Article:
No matter if you prefer the light or dark type of flour, because both unhulled and hulled buckwheat can be ground, buckwheat flour is not only tasty and useful, it's also easy to make. According to From the Larder, buckwheat flour is made by milling roasted groats until they reach the consistency of flour.

Where to purchase buckwheat

Vegan Atlas reports that buckwheat groats are often sold in various grinds, or sizes, that range from fine, medium, and course, and notes that groats can be found in the bulk foods sections of health or natural food grocery stores. That said, they are also something you can make at home, as long as you start with buckwheat groats and you have the right equipment to mill it. In fact, making buckwheat flour at home can save money, since the whole groats are usually less expensive than pre-made flour, as detailed by Dish by Dish.

Buona Pappa also shared that buckwheat flour can be found in most grocery stores but agreed with Dish by Dish that making it at home is "insanely easy and cheaper" than purchasing the product at your local market.

Stores like Walmart and Whole Foods carry various buckwheat products, including flour and seeds, as does Amazon.

Cooking with buckwheat flour

As noted by Bon Appétit, buckwheat flour can be used in a number of ways, including making noodles and in baking. However, you may need to adjust the amount of liquids used in the recipe as buckwheat flour can absorb moisture at a higher rate than other flours. And as is the case with other gluten-free flours, you're not able to just swap it out for regular all-purpose flour one-for-one due to buckwheat flour's density.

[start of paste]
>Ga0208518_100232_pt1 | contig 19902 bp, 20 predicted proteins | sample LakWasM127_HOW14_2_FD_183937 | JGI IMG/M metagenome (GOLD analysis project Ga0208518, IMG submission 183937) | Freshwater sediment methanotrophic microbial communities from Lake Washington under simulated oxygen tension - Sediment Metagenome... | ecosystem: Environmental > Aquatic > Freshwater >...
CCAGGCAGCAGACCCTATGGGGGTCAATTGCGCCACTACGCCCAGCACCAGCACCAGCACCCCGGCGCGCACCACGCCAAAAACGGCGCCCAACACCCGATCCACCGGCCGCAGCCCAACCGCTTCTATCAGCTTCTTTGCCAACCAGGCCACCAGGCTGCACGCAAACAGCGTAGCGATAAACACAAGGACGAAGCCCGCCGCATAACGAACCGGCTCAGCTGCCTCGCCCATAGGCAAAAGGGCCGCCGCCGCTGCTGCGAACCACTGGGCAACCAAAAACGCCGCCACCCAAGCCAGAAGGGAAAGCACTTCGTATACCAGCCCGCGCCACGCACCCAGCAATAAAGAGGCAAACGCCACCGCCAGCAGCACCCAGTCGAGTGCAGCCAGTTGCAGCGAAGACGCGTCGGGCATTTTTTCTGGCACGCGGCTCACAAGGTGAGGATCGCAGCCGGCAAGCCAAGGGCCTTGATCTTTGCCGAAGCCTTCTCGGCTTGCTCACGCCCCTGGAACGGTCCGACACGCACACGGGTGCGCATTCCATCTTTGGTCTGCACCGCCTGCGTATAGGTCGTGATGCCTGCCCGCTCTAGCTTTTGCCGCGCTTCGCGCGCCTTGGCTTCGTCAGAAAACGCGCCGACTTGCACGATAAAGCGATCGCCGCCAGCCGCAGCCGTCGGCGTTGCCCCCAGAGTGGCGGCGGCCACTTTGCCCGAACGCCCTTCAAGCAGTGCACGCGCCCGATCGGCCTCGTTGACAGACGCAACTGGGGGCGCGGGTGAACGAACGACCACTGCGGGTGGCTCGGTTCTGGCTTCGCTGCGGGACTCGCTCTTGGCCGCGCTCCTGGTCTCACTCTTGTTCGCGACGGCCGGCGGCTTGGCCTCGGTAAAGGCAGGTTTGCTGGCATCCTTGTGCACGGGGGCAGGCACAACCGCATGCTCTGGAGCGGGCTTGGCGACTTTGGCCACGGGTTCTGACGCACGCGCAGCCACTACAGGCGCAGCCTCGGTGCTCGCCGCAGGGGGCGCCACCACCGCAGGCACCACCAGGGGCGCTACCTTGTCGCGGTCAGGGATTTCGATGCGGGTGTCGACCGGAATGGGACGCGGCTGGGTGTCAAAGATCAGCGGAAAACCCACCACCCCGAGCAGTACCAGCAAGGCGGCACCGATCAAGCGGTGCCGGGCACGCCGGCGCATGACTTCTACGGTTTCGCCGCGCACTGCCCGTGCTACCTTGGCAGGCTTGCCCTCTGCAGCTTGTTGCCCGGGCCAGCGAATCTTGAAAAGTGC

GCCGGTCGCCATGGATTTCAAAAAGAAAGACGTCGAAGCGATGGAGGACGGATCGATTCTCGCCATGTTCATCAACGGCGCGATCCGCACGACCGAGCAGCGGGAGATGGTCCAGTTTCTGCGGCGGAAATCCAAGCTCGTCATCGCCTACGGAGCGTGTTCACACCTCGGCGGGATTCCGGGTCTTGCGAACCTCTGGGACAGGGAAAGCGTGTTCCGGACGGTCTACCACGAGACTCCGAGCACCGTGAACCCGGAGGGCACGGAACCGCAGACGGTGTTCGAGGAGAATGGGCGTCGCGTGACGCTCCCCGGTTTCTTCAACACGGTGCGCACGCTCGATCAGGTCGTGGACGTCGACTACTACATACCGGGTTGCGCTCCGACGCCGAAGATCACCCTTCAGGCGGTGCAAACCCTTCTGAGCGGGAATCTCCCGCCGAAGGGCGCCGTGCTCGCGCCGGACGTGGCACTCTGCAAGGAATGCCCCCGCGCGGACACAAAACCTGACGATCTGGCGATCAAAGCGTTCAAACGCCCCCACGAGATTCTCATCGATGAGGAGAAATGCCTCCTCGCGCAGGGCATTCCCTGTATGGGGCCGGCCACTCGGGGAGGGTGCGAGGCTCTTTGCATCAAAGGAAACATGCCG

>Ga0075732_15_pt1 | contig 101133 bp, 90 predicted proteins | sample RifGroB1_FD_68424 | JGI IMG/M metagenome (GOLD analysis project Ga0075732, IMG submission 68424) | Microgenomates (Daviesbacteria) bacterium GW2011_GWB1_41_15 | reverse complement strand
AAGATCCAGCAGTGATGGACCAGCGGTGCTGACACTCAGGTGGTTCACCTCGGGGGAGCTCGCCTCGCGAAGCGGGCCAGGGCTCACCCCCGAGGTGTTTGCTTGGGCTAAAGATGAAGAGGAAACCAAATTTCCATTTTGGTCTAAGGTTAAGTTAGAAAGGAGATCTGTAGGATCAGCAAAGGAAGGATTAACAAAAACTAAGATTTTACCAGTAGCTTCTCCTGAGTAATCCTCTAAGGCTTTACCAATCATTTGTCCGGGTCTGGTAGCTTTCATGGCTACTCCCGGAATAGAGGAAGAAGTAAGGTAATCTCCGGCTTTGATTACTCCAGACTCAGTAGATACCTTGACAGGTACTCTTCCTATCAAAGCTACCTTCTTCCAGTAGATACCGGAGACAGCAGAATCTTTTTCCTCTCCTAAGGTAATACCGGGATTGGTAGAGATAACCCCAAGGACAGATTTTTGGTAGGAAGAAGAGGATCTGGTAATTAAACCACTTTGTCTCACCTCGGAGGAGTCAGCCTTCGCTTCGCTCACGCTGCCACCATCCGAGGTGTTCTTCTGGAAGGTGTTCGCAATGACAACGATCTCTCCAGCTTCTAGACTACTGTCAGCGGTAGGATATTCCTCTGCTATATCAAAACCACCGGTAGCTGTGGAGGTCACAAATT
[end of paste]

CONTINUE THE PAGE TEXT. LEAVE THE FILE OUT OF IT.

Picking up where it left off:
Food52 reports that using buckwheat flour for the entire recipe may give you a crumbly texture that's not pleasant to eat and notes that when baking with buckwheat flour, it is best to replace only around 25% of the traditional wheat flour with buckwheat flour in baking recipes such as breads, scones, cookies, biscuits, crackers, cakes, and muffins. However, if you like the results, you are encouraged to add a bit more the next time.

Buckwheat's nutritional benefits

As detailed by Live Strong, buckwheat flour has a low glycemic index, despite containing a high amount of total carbohydrates. Foods that are lower on the glycemic index help your body maintain a steady blood-sugar level, decrease cholesterol, reduce risk of certain cancers, and reduce inflation. Having stable blood-sugar levels impacts everything from your mood to sugar cravings and even your ability to focus, per nutritionist Stephanie Kay.

In addition to being a healthy carbohydrate, buckwheat contains fiber and protein, as noted by HealthLine. The health benefits of adding more fiber into your meals include maintaining a healthy weight and reducing your risk of cardiovascular disease, according to Mayo Clinic. Most of us know that fiber is something we should try to work into our diets and using bit of buckwheat in your next baked item or batch of pancakes are a couple of easy ways to do so — with the added benefit of incorporating the unique, bitter flavor of buckwheat.